What is the fourth out?


Baseball can be kind of weird. Take this play during which Chicago's Magglio Ordonez (#30) was on second base with two outs. His teammate singled to left field, and he didn't try to come home, but then he did. He dodged the catcher, missed the tag and the plate, and then headed back to third, was run down and tagged out to end the inning. See more baseball pictures.
Baseball can be kind of weird. Take this play during which Chicago's Magglio Ordonez (#30) was on second base with two outs. His teammate singled to left field, and he didn't try to come home, but then he did. He dodged the catcher, missed the tag and the plate, and then headed back to third, was run down and tagged out to end the inning. See more baseball pictures.
Jim Davis/The Boston Globe via Getty Images

Major League Baseball Commissioner A. Bartlett Giamatti once favorably compared his sport's "law and lore" to America's system of jurisprudence. Giamatti was talking about a "level" playing field, but he might just as easily have been describing how both law and sport produce peculiar procedures from seemingly simple rules [source: Deford].

Take baseball's part-rule, part-event, part quantum physics experiment, the fourth out. Here one moment, gone the next, it is both an out and not an out. It is Schrödinger's out, and it makes the infield fly rule look simple by comparison.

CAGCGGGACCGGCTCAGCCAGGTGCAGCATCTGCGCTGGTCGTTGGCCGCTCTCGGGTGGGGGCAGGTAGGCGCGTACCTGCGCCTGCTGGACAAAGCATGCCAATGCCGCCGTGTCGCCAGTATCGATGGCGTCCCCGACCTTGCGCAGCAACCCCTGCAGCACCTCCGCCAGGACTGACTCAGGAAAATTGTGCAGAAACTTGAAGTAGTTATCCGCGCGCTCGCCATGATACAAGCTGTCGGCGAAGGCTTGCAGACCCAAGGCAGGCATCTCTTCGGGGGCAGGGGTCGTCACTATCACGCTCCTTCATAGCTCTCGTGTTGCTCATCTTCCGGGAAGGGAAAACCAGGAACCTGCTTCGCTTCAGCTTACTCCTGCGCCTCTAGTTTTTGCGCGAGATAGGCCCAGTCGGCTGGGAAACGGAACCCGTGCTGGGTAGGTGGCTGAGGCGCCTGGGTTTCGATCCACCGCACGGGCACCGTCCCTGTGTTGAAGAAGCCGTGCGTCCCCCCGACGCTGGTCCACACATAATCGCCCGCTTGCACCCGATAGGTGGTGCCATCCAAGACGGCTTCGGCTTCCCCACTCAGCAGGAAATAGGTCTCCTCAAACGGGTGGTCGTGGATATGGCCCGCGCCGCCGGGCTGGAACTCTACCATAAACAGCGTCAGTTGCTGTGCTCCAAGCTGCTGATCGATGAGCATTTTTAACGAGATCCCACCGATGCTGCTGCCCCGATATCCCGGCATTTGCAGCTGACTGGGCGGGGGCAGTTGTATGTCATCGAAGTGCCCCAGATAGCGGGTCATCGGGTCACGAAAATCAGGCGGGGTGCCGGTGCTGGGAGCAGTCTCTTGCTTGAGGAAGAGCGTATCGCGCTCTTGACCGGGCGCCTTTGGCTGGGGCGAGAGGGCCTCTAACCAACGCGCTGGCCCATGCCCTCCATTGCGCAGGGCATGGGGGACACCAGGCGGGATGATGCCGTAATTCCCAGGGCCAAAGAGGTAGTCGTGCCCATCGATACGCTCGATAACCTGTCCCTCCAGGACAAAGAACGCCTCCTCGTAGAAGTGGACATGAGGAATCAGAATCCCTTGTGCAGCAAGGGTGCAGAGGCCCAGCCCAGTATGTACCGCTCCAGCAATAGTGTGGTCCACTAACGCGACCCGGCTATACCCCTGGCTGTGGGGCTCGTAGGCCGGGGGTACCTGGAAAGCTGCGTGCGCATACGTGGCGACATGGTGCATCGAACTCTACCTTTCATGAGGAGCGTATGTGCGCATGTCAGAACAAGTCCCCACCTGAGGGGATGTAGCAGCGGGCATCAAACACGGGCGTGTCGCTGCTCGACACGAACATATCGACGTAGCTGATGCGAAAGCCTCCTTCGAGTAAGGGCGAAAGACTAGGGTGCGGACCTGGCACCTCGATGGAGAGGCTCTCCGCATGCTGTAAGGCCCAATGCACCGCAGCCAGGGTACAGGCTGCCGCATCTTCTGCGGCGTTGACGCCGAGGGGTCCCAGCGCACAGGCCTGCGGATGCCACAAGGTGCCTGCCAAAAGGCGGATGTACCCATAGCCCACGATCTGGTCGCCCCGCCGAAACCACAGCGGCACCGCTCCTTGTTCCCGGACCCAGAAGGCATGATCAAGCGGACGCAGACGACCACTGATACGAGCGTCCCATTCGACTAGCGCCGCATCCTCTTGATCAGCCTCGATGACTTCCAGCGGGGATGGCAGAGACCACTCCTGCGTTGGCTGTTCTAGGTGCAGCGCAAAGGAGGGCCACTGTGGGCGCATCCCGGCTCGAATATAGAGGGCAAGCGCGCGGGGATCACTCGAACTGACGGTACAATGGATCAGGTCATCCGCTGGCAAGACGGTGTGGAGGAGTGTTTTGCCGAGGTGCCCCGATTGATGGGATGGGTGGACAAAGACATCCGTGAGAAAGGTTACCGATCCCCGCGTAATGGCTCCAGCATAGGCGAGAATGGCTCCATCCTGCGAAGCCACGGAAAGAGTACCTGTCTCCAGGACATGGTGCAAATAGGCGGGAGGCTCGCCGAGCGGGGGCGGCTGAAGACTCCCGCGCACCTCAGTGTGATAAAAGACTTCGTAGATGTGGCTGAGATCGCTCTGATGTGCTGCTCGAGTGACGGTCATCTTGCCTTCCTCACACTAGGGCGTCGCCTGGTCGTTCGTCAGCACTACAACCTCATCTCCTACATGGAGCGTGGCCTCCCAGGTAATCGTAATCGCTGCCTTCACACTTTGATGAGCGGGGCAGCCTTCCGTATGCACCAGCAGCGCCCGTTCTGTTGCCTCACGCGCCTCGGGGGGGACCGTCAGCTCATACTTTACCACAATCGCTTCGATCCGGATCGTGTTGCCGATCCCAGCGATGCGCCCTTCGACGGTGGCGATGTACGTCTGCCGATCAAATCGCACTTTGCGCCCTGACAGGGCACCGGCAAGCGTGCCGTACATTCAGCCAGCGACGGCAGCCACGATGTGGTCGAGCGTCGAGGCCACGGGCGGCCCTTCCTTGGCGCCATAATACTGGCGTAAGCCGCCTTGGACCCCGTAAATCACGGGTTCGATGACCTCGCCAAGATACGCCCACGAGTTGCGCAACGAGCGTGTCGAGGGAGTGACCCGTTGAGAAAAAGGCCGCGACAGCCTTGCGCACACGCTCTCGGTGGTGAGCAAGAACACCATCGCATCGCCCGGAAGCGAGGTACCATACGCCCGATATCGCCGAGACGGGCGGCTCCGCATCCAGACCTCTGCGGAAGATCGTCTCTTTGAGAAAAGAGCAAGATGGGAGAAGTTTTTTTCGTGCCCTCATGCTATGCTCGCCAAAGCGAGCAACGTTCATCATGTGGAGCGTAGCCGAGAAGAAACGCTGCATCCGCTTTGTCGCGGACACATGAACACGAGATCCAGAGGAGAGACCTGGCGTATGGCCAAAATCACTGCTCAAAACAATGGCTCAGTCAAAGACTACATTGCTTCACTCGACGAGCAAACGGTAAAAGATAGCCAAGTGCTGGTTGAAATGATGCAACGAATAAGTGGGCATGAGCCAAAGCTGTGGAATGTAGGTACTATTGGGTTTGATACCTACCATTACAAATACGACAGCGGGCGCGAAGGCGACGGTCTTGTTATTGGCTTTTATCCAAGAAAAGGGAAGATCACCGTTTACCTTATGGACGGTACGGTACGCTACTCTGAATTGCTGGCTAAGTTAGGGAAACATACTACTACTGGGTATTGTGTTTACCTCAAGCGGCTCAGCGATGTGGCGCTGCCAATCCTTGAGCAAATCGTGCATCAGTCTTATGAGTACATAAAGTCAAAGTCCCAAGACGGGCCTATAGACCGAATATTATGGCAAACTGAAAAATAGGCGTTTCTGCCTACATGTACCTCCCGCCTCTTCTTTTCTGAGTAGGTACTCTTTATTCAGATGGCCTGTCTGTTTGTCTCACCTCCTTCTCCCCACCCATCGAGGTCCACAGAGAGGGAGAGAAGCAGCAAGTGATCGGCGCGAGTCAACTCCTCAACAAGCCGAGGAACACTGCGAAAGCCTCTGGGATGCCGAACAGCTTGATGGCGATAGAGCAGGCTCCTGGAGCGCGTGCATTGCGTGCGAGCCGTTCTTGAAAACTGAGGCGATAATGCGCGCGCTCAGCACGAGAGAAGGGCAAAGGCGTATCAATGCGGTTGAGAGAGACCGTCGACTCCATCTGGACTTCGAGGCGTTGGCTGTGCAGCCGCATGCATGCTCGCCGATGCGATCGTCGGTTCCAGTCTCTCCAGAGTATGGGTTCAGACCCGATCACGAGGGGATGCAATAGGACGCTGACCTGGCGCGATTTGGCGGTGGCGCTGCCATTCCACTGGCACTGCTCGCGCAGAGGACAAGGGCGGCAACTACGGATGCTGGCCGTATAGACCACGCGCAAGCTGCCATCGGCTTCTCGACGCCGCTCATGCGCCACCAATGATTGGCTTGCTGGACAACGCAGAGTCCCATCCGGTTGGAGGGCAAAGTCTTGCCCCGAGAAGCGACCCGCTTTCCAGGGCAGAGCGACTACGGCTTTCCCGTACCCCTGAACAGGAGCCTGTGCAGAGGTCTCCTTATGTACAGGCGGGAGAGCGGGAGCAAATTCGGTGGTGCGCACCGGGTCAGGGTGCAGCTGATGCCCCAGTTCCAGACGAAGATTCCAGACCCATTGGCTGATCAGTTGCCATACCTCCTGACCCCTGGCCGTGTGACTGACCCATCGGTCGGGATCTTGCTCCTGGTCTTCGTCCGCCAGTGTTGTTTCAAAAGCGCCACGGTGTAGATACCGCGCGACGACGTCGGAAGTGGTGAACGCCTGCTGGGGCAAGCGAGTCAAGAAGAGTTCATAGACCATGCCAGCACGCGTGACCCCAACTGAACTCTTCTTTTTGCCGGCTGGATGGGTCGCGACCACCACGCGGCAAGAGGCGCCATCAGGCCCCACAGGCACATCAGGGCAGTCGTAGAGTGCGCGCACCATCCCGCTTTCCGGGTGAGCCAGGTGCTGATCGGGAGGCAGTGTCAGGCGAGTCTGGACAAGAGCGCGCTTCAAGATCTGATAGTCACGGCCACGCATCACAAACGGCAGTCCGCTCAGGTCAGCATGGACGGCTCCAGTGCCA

A fourth out happens when a third out has already been made but a prior out on the same play -- typically caused by a rules violation -- has not yet been called. The defense successfully makes an appeal while the ball is still live, and the umpire calls a temporary fourth out that (usually) replaces the existing third out. This not only affects players' stat blocks; it can also deny the offense one or more runs [source: MLB].

To understand why, we must grapple with one of baseball's more baffling aspects: When does a run scored during the third-out play count?

If you think that a runner who crosses the plate before the defense makes its third out scores a run, you're not alone, but you're also not necessarily right. Under rule 4.09, the run would not count if, for example, the third out was a force-out -- an out against a runner who has lost the right to occupy a particular base because of the batter becoming a runner -- or if the third out is made against the batter-runner. Similarly, if two runners cross the plate near each other, but the first runner fails to touch either home or a previous base and is tagged out, then the second run won't count, even if he crossed before the tag (again, assuming two outs) [source: MLB].